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Groups Want Microsoft Out Of Your Business

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Two consumer advocacy groups have filed a complaint with the US Federal Trade Commission (FTC) asking the regulatory agency to investigate alleged abuses resulting from Microsoft’s adCenter services and the private user data the company collects.

The Center for Digital Democracy (CDD) and the U.S. Public Interest Research Group (US PIRG), filed the complaint with the FTC earlier this week urging a full investigation of online advertising practices in general, but targeted Microsoft because, in the groups’ estimation, the company’s tracking system is the most advanced.

The groups found Microsoft’s Hotmail service “especially disturbing” as the email service is used to bolster adCenter targeting by collecting information on 30 million monthly visitors.

In the filing, the groups complain that the FTC is behind the curve in dealing with data collection and interactive marketing systems used by Internet companies like Microsoft, Google, and Yahoo! to track, profile, and target users as they surf the Internet.

“Unfortunately, over the last several years the FTC has largely ignored the critical developments of the electronic marketplace that have placed the privacy of every American at risk,” said Jeff Chester, CDD executive director.

“The FTC should long ago have sounded a very public alarm–and called for action–concerning the data collection practices stemming from such fields as Web analytics, online advertising networks, behavioral targeting, and rich ‘virtual reality’ media, all of which threaten the privacy of the U.S. public.”

Among the concern is that current privacy disclosure policies are inadequate to inform users about what data are collected and how that data is used. The CDD and US PIRG strongly doubt that the information, as is claimed, is really non-personally identifying. This was illustrated by the recent AOL search data leak that led several news organizations to pieced together enough information to identify specific AOL users.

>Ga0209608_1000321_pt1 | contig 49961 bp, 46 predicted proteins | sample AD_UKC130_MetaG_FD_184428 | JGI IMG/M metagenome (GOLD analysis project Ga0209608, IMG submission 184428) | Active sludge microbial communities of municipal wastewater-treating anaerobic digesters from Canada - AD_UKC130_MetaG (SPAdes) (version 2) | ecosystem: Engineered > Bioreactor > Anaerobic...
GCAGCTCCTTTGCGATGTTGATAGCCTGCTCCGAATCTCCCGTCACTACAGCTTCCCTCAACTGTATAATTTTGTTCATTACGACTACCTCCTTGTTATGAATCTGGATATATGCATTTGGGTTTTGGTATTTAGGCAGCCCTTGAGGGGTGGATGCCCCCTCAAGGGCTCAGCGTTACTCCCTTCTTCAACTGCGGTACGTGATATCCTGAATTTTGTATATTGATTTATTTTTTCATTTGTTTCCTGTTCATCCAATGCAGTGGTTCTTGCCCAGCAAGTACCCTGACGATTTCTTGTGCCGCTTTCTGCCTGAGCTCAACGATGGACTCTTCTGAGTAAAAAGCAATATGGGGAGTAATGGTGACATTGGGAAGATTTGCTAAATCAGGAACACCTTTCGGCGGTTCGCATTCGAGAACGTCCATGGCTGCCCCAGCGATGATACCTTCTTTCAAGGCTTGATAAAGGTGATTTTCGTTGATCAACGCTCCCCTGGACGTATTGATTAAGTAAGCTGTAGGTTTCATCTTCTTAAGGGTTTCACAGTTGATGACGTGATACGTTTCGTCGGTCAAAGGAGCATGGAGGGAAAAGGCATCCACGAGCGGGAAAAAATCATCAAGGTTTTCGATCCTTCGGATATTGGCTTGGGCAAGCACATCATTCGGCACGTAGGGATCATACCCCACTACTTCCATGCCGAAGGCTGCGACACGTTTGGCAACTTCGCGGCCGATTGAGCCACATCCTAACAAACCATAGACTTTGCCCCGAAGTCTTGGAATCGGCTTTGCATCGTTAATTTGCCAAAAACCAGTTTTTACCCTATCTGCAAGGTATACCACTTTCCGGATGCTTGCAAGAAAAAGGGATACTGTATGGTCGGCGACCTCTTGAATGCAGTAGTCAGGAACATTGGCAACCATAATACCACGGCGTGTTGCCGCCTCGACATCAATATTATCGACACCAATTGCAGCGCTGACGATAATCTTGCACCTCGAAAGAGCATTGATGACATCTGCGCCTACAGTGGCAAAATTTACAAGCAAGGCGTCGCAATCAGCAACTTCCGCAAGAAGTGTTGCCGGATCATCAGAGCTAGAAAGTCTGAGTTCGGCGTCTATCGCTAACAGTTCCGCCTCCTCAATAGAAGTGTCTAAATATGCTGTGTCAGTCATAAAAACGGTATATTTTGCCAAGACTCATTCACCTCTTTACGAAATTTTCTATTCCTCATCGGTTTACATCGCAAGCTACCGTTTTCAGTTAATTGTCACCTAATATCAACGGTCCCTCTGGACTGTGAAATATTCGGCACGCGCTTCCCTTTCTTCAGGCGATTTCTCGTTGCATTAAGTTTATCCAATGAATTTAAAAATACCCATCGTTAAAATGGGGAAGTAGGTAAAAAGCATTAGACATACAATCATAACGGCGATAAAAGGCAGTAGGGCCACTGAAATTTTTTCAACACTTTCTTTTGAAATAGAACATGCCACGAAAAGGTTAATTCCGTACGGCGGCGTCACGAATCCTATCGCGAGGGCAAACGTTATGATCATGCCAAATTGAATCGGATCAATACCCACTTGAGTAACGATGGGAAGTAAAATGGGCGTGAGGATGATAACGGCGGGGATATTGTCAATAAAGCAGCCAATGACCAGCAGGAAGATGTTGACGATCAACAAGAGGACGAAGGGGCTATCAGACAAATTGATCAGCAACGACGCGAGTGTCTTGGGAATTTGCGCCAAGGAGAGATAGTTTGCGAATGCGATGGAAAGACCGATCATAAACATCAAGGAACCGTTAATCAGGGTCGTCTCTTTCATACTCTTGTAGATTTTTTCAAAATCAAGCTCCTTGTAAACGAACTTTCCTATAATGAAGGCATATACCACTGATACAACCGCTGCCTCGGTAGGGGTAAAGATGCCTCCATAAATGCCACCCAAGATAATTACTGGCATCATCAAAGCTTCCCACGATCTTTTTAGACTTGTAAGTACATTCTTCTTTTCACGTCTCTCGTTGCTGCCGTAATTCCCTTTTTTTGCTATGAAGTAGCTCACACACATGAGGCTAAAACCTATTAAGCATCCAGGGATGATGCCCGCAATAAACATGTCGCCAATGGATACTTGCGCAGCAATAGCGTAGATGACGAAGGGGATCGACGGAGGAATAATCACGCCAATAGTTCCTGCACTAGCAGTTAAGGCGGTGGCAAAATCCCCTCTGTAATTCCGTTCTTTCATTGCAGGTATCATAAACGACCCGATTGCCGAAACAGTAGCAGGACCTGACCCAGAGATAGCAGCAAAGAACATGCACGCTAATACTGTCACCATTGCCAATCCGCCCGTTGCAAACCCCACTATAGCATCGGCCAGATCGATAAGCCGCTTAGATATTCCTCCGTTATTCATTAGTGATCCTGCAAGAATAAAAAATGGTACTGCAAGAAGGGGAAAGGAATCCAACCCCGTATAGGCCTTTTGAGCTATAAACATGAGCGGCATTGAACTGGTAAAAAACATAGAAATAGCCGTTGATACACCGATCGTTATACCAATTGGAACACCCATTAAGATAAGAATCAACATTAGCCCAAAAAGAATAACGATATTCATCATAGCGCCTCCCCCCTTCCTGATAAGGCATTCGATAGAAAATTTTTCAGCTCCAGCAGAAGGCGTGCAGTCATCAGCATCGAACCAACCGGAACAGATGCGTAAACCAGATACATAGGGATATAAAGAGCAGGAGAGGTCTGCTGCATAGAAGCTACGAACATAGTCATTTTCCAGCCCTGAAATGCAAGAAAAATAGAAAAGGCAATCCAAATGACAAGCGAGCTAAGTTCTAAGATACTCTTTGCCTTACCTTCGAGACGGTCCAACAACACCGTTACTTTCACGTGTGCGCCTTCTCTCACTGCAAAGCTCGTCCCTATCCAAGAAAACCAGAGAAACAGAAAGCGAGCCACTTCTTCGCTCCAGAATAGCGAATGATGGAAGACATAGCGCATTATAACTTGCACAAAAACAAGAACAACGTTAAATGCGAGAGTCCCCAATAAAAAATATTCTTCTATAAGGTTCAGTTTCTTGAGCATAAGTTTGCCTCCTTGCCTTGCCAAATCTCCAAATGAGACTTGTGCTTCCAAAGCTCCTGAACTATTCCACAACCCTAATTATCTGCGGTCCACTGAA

Last year, the Department of Justice subpoenaed all the major search engines, including MSN, AOL, Yahoo! and Google, asking them to release reams of search data collected as part of an effort to bolster legislation against child pornography. Google, the lone holdout among the search engines, was eventually ordered by a judge to turn over some information.

In spite of recent events, and a steady echo of privacy concerns in the blogosphere, the CDD and US PIRG say the FTC hasn’t been paying attention to what’s been going on in cyberspace.

“The emergence of this on-line tracking and profiling system has snuck up on both consumers and policymakers and is much more than a privacy issue,” said U.S. PIRG Consumer Program Director Ed Mierzwinski.

“Its effect has been to put enormous amounts of consumer information into the hands of sellers, leaving buyer-consumers at risk of unfair pricing schemes and with fewer choices than the Internet is touted to provide.”

There are four specific requests made of the FTC:

    launch an immediate investigation into the online marketplace

    expose practices that compromise user privacy

    issue the necessary injunctions to halt practices that abuse consumers

    craft policies and recommend federal legislation to prevent such abuses.

“Microsoft, like Google and Yahoo, is actively rewriting the rules that govern the online marketplace,” said Chester. “It is the FTC’s job to make certain that these rules reflect more than corporate self-interest. The public interest matters, too, and it is the FTC’s responsibility to protect and promote that vital perspective, by issuing injunctions against the most egregious of the new invasive advertising practices, which are fully described in our complaint.”

Microsoft didn’t address the charges specifically, but reiterated its commitment to consumer privacy.

“Consumer trust is essential to the success of online business and helping protect consumers’ privacy is a top priority for Microsoft in our development and implementation of online services,” Microsoft Senior Attorney Mike Hintze told WebProNews.

“We are very open about our privacy policies and practices across all of our online services and advertising products because we believe that providing consumers with this type of transparency and control is extremely important, and it will continue to be a central focus of how we design and deliver online services both now and in the future.”

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